Week in Review > Week in Review – 05/31/2019Posted by Buckeye Association of School Administrators on May 31st, 2019
Young children whose parents read them five books a day enter kindergarten having heard about 1.4 million more words than kids who were never read to, a new study found. This “million-word gap” could be one key in explaining differences in vocabulary and reading development, said Jessica Logan, lead author of the study and assistant professor of educational studies at Ohio State University.
Saying a report circulating around Capitol Square is a collection of notes from meetings of “thought leaders” she asked to consider alternatives to the state takeover framework, Sen. Peggy Lehner(R-Kettering) said Wednesday she does not have a full plan in the wings for replacing the academic distress law. Lehner, who chairs the Senate Education Committee, said the point of a hearing Wednesday and others planned for coming weeks is to develop such a plan with the input of stakeholders. “I would just encourage everyone to chill on this idea of a plan,” she said.
The Senate Finance Committee Wednesday heard extensive testimony from school administrators and education groups asking for inclusion of the “Fair School Funding Plan” in the biennial budget, HB166(Oelslager). Proponents lauded the plan for its itemization of student-teacher and student-staff ratios to determine the cost of educating the “typical” Ohio student, as well as the plan’s elimination of the current “cap and guarantee” funding system, which proponents said unfairly skews funding among districts in similar wealth brackets.
The House passed energy policy measure HB6 (Callender-Wilkin) on a 53-43 bipartisan vote Wednesday, with 10 Democrats joining to support it and 17 Republicans dissenting. The House Rules and Reference Committee had reconvened in the morning to add final amendments that impose “anti-windfall” protections on nuclear subsidies; require an annual third-party audit of the program; require FirstEnergy Solutions (FES) or successor owners of the nuclear plants to maintain business operations in Ohio; bar FES from seeking lower property values for the two plants; and grandfather into the clean-air program solar facilities of 50 megawatts (MW) or more that gain Ohio Power Siting Board(OPSB) approval by Saturday, June 1.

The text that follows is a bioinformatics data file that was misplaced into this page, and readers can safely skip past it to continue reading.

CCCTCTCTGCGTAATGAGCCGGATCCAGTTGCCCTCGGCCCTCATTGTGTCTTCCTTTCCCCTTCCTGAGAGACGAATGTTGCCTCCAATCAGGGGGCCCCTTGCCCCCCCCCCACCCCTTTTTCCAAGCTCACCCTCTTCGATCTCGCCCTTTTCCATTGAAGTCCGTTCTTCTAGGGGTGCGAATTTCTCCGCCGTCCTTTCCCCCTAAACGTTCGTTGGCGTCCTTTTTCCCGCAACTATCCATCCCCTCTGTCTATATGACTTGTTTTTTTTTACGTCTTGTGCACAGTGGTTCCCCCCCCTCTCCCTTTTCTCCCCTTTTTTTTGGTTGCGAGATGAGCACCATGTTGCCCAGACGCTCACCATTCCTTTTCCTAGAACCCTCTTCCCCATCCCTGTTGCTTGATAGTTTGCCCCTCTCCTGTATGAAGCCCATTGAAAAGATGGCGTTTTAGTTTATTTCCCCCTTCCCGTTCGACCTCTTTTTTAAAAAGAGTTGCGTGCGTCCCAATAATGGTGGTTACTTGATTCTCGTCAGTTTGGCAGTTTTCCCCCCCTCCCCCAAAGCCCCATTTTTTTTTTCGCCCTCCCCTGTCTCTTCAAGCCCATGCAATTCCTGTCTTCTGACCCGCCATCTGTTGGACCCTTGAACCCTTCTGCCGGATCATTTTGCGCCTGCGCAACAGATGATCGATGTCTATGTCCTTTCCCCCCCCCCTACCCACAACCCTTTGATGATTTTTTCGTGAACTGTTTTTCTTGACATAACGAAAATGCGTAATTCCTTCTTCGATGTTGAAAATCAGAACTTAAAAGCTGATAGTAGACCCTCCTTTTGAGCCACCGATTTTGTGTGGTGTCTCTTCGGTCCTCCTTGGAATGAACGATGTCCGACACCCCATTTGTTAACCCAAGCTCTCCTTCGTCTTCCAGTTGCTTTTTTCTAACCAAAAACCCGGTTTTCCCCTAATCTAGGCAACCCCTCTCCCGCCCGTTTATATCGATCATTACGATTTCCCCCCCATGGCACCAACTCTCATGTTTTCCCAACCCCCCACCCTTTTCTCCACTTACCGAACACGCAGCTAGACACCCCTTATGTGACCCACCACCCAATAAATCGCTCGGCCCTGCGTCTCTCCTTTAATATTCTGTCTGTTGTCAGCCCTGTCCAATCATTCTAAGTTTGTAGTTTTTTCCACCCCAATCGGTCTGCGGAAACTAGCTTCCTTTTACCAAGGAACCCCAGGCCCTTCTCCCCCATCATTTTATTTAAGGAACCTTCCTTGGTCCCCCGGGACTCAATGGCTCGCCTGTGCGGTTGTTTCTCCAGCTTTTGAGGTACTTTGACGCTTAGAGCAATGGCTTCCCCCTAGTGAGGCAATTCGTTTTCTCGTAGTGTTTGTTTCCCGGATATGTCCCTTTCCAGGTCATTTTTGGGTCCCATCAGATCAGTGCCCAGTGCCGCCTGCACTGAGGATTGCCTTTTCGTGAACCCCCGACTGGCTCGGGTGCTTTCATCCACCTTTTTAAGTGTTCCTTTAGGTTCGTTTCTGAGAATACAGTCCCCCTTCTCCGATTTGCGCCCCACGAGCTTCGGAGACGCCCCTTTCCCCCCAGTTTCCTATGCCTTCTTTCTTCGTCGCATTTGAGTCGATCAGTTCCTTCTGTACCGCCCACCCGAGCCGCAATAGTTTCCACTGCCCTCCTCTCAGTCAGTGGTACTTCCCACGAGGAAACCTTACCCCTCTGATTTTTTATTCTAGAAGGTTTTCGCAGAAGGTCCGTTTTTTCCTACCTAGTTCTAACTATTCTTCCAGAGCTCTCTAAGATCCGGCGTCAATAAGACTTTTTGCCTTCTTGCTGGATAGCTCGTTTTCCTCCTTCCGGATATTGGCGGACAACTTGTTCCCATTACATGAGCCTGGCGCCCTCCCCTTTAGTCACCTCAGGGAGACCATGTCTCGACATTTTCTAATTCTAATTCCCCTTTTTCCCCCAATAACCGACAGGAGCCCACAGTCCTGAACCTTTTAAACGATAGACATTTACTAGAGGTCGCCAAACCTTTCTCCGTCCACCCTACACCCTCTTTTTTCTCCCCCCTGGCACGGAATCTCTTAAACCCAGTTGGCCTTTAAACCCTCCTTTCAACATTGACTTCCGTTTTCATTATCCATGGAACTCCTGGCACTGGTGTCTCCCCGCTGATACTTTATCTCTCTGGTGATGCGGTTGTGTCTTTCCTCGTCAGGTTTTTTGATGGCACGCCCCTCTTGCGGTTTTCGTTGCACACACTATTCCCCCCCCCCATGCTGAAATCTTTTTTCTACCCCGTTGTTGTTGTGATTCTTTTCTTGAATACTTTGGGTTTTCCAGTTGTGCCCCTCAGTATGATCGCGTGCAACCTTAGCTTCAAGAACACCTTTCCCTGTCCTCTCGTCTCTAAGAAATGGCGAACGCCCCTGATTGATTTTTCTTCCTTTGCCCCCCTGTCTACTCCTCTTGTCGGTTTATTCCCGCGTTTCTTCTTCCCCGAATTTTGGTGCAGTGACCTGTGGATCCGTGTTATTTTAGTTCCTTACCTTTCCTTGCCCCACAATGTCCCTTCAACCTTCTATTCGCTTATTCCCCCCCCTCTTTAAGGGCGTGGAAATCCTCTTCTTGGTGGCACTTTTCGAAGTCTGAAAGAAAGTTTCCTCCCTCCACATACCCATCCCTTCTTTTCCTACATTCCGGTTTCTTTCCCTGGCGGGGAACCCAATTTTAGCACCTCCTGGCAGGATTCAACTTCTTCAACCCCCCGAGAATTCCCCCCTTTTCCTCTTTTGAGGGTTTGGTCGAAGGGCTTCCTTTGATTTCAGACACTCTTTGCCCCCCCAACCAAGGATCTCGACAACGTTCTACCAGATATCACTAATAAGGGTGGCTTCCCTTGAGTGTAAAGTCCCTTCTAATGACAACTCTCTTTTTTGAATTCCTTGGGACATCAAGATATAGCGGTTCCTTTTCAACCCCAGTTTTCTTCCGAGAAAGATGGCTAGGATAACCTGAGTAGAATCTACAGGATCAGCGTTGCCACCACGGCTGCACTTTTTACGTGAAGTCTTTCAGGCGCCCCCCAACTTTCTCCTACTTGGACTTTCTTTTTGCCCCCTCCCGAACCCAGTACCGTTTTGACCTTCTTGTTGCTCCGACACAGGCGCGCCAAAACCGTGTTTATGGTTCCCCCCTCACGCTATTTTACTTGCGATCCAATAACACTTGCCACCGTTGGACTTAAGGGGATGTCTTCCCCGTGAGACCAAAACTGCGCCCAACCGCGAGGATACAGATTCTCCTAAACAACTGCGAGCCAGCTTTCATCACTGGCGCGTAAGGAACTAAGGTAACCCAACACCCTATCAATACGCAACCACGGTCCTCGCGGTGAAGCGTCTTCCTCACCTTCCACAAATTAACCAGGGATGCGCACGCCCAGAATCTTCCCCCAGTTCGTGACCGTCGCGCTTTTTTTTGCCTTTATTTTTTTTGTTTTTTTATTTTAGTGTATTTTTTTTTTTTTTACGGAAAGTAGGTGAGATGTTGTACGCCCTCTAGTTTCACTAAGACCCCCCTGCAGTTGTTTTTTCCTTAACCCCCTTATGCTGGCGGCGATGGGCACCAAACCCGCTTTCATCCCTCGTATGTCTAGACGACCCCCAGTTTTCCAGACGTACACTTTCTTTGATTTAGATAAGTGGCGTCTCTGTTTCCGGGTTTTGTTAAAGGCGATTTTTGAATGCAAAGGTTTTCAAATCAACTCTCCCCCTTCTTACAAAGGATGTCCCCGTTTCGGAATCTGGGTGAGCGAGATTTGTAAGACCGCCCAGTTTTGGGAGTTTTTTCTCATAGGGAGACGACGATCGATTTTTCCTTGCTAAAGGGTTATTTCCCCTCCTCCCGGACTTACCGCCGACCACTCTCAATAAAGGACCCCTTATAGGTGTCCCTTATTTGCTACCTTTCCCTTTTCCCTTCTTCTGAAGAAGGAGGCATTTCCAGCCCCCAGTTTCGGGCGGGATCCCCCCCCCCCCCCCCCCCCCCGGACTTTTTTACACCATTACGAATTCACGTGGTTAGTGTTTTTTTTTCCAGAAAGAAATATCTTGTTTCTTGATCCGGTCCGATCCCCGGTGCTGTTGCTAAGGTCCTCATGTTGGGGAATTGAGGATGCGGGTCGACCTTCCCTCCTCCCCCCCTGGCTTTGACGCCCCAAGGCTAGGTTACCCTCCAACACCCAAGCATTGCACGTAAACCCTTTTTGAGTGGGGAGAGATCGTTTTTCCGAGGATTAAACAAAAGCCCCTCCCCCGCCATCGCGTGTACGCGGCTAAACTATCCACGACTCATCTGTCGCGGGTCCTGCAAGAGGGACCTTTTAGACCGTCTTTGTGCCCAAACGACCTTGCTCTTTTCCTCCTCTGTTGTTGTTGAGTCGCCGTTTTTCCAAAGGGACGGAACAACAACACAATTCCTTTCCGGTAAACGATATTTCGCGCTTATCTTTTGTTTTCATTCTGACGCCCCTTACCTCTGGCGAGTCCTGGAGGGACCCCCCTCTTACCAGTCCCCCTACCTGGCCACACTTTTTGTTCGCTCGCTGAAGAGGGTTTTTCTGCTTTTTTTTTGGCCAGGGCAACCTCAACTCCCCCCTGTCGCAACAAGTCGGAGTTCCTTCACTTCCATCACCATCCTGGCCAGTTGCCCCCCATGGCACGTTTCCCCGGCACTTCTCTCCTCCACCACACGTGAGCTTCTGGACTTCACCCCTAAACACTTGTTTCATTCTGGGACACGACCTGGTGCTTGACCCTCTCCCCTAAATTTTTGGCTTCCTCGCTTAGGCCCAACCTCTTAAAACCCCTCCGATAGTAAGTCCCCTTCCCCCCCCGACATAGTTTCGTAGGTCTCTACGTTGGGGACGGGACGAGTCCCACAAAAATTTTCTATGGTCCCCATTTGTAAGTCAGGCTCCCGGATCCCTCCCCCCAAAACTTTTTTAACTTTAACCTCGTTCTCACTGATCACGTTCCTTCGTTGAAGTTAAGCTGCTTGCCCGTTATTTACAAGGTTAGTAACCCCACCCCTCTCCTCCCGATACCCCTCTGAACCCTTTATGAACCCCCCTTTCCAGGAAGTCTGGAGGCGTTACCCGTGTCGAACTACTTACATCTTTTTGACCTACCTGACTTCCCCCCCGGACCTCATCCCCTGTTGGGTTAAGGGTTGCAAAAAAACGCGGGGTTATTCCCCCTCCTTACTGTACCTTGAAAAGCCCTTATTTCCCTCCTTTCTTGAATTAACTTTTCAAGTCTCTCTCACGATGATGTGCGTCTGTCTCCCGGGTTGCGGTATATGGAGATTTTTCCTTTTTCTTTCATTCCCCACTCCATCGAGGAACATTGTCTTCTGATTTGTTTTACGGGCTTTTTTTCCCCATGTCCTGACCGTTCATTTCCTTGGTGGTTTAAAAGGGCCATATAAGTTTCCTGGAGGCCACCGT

In other legislative action, the House Finance Committee reported out SB4 (Rulli-Kunze) to add school construction funding, and the House State and Local Government reported out HB133 (Perales-Weinstein), requiring provision of temporary professional licenses to military members and families who move to Ohio for active duty assignments.
The State Teachers RetirementSystem (STRS) of Ohio lacked the legal basis to freeze annual inflationary increases in pension benefits, two retirees argue in a federal court filing that seeks class action status for more than 100,000 others. Citing a need to shore up long-term finances, STRS Trustees voted in April 2017 to freeze the payment of 2 percent cost-of-living increases to retirees. Trustees included provisions in their resolution to consider resumed payments no later than the next five-year investment experience study.
The U.S. Supreme Court Friday put a lower court ruling ordering Ohio to redraw its congressional district maps by June 14 on hold pending appeal. The Court also stayed a ruling in a Michigan redistricting case as well. A three-judge panel ruled earlier this month that Ohio’s congressional maps created as a part of 129-HB369 (Huffman) are an “unconstitutional partisan gerrymander.” The judges ordered the state to redraw the maps by Friday, June 14, and refused to delay that decision pending the state’s appeal.
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